The first five years, I went to a three room school in the country. When my sixth grade came around, though, they moved fourth, fifth and sixth grades to a new school in town. I won’t waste time commenting on details of the poor management of the school or its ridiculous architectural design. I was lucky to get a good homeroom teacher, and most of my other teachers were reasonably decent, as well. I certainly got thrown in with a lot of kids that I didn’t know. I soon learned how mean-spirited and cynical a lot of city kids could be. Not surprisingly, we country kids tended to pretty-much hang together rather than trust friendships with the city-slickers.
Ron was an exception; he seemed to be liked by city-slickers and country kids alike. I’m sure it was his contagious orneriness and sense of humor (or was it the other way around). His folks had recently bought the corner store about a half-block from the school, where my dad dealt some, so I sort of got to know him on two fronts. Dad used the little store as his bank of sorts, stopping in to cash his firewood checks of a late afternoon or evening after delivery. He’d usually have a bottle of pop and a candy bar plus, often times, pick up a couple grocery items he knew that we needed. Since I usually went with Dad after school when possible, I often bumped into Ron as he was helping his dad in the store.
Gradually, Ron and I got to be fairly good friends. We had some classes together in junior high and high school, and there were always our meetings at the store. We never got to be “best” friends, there was always someone else in both our lives that filled that spot, but I’d say we were “good” friends. I can’t remember if we ever went hunting together, but he and his brother came out to the farm a few times during squirrel season. Also, the two of them and one of my younger cousins and I once camped under the overhang where Indians used to have a hunting camp. I remember showing them the features that the amateur archaeologist had pointed out to me as we excavated the site several years earlier.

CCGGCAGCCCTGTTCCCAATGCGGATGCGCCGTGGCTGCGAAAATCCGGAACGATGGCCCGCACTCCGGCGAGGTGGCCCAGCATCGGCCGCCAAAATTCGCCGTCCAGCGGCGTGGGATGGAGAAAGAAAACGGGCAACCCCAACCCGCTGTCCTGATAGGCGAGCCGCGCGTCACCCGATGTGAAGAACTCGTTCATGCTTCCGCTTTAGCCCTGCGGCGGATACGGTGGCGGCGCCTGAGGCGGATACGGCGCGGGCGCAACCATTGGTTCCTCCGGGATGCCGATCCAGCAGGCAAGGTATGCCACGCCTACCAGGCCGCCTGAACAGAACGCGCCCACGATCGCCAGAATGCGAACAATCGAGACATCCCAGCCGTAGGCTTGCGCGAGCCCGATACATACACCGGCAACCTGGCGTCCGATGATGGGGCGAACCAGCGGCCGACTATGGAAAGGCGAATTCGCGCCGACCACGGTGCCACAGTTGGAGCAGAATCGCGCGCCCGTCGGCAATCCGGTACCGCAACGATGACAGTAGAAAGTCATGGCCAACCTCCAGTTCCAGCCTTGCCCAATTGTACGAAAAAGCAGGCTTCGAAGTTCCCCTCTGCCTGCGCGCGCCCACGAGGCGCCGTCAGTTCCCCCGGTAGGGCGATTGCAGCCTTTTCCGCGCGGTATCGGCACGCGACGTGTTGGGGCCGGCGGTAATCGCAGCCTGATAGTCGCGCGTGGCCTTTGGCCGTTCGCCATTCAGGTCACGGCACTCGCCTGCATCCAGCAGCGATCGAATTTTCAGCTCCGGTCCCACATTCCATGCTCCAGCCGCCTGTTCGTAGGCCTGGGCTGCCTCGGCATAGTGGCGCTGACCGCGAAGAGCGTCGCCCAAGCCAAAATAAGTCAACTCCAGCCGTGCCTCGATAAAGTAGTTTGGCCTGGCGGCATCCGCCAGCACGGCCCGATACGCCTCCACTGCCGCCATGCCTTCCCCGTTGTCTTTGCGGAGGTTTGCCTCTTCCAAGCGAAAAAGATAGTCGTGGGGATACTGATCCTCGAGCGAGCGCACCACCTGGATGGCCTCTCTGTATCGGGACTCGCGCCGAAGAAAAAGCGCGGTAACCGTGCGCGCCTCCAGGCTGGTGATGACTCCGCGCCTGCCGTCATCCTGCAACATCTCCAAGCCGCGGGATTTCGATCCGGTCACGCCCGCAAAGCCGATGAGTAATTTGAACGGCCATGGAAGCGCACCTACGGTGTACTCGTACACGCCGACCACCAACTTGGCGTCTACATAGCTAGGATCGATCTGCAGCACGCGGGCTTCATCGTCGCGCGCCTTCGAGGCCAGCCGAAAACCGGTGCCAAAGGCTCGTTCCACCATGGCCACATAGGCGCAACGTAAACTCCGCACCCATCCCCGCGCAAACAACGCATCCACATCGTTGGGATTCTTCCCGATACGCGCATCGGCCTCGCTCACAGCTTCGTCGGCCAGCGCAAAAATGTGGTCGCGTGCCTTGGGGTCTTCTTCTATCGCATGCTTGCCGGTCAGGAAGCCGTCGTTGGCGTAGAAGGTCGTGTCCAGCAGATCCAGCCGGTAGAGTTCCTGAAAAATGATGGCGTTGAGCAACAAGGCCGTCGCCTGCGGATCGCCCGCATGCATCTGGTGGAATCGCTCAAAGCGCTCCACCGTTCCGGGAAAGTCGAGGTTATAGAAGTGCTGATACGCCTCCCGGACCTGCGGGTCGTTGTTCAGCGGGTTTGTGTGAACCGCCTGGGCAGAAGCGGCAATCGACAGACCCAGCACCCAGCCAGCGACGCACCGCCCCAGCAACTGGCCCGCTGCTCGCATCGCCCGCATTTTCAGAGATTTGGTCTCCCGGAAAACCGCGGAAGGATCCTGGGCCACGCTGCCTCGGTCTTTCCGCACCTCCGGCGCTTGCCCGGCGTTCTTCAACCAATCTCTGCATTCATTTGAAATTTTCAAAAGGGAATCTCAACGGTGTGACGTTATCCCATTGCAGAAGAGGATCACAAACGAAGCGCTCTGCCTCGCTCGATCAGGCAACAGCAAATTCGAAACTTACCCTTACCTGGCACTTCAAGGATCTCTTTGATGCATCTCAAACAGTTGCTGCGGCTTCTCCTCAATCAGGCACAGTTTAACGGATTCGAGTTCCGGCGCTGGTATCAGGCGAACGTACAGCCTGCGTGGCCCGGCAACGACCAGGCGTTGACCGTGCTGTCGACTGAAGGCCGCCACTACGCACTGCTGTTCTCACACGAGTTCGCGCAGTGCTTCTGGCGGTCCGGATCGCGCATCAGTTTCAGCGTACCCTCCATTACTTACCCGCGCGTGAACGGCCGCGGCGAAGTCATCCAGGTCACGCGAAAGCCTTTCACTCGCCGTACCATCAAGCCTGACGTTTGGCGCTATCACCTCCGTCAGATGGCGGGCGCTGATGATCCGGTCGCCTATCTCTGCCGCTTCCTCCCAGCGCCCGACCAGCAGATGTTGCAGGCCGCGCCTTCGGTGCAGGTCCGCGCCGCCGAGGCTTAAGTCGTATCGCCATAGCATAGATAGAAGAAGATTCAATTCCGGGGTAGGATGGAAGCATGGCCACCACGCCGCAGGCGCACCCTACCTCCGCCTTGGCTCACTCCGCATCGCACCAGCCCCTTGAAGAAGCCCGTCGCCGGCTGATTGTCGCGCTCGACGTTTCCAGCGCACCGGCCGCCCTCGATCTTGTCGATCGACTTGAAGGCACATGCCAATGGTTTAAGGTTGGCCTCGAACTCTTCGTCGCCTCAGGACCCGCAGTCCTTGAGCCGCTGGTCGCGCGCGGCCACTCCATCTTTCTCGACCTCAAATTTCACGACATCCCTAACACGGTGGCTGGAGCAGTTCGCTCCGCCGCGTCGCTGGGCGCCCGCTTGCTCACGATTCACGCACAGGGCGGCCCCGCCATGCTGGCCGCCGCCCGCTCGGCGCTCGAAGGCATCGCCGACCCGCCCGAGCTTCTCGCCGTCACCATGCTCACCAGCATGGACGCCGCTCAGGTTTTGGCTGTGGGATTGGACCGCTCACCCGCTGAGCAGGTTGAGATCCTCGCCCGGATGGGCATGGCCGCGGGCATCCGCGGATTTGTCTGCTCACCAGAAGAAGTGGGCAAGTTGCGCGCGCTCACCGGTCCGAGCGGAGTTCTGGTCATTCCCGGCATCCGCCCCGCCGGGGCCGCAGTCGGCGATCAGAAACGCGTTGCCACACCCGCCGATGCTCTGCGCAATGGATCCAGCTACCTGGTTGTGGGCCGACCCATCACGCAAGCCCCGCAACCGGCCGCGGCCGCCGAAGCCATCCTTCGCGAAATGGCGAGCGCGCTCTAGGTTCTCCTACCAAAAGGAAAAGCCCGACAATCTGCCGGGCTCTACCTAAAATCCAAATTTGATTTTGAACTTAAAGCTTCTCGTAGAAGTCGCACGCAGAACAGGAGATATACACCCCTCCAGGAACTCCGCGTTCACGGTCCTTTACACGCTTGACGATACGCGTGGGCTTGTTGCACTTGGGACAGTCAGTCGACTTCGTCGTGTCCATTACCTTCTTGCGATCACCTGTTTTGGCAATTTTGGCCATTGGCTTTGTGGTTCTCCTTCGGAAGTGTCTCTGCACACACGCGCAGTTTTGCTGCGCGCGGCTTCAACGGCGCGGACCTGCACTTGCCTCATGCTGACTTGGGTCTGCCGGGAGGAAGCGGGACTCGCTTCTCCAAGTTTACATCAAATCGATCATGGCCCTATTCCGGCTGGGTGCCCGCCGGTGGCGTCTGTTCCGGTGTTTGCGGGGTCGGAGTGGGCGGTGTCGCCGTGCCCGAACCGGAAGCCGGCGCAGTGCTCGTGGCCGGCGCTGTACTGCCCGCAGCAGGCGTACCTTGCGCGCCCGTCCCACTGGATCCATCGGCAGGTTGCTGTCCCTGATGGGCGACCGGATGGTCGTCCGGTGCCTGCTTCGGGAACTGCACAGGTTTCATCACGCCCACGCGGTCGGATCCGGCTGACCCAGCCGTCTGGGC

He ushered at my wedding and I at his, but that sort of ended our days of interaction. My first wife soon became ashamed of the two-room apartment where we lived and got to where she wouldn’t socialize with anyone who had a better home than we did, which Ron and his wife soon had. My second wife was quite bashful around strangers and had numerous insecurities, which caused her to not want me to connect with anyone who knew my ex. Also, over the years, she’s become somewhat sensitive about our humble cabin at the edge of the woods (déjà vu all over again). Ron extended several invitations over the years, but finally gave up, understandably.
Through the years, Ron and I have bumped into each other in public and have caught up what little we could in such a small amounts of time. A few years ago, we connected on Facebook and he now follows my blog, so we’re a little more connected than we were for many years.
Recently, he had a fall and broke an ankle badly. He ‘s been pretty much house-bound as he tries to survive the extremely long time needed for proper healing of the awful break he suffered. I’ve been feeling rather small, that I hadn’t made any effort to stop by and see him so the other day, when I was in his area “on business,” I swung by to give him the arrowheads that I’d promised for him and his two brothers. I only stayed for about half-an-hour, since I never told the little woman my plans, but we had a good visit. Our connection was as strong as it was 40 years ago, it seemed to me.
I’m at least going to make an effort to call him once in a while, especially while he’s healing. We’ll see what happens from there. In the meanwhile, I’ve told him that he’s on my mind and in my prayers. © 2016